Mining protein networks for synthetic genetic interactions
1 Keck Graduate Institute of Applied Life Sciences, 535 Watson Drive, Claremont, CA 91711, USA
2 Virtual Endoscopy and Computer-Aided Diagnosis Laboratory, Department of Radiology, National Institutes of Health Clinical Center, Bethesda, MD 20892-1182, USA
3 School of Mathematical Sciences, Claremont Graduate University, 710 N. College Avenue, Claremont, CA 91711, USA
BMC Bioinformatics 2008, 9:426 doi:10.1186/1471-2105-9-426Published: 9 October 2008
The local connectivity and global position of a protein in a protein interaction network are known to correlate with some of its functional properties, including its essentiality or dispensability. It is therefore of interest to extend this observation and examine whether network properties of two proteins considered simultaneously can determine their joint dispensability, i.e., their propensity for synthetic sick/lethal interaction. Accordingly, we examine the predictive power of protein interaction networks for synthetic genetic interaction in Saccharomyces cerevisiae, an organism in which high confidence protein interaction networks are available and synthetic sick/lethal gene pairs have been extensively identified.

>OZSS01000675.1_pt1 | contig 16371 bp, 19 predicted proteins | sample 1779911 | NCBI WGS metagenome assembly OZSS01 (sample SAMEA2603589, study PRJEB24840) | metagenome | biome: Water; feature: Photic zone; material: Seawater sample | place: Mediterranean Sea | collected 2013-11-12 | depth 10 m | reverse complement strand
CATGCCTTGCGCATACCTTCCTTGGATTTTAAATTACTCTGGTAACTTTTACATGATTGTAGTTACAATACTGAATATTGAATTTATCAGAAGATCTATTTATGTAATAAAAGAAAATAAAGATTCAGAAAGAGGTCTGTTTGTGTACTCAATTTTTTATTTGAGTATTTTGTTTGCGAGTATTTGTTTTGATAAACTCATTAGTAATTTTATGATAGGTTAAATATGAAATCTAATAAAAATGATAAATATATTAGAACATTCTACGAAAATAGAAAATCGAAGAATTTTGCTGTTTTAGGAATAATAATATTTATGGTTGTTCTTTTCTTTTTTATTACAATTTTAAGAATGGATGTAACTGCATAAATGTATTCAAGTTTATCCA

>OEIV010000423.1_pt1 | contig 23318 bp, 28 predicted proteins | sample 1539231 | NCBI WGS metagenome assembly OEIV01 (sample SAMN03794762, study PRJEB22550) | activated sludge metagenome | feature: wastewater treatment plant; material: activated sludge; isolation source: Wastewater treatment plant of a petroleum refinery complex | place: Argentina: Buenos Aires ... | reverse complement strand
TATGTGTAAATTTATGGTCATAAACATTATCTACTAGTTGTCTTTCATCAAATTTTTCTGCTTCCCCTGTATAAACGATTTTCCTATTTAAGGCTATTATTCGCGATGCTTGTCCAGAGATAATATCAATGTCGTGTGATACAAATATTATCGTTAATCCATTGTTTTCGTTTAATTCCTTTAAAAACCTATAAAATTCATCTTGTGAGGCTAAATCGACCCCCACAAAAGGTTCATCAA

We design a support vector machine system that uses graph-theoretic properties of two proteins in a protein interaction network as input features for prediction of synthetic sick/lethal interactions. The system is trained on interacting and non-interacting gene pairs culled from large scale genetic screens as well as literature-curated data. We find that the method is capable of predicting synthetic genetic interactions with sensitivity and specificity both exceeding 85%. We further find that the prediction performance is reasonably robust with respect to errors in the protein interaction network and with respect to changes in the features of test datasets. Using the prediction system, we carried out novel predictions of synthetic sick/lethal gene pairs at a genome-wide scale. These pairs appear to have functional properties that are similar to those that characterize the known synthetic lethal gene pairs.
Our analysis shows that protein interaction networks can be used to predict synthetic lethal interactions with accuracies on par with or exceeding that of other computational methods that use a variety of input features, including functional annotations. This indicates that protein interaction networks could plausibly be rich sources of information about epistatic effects among genes.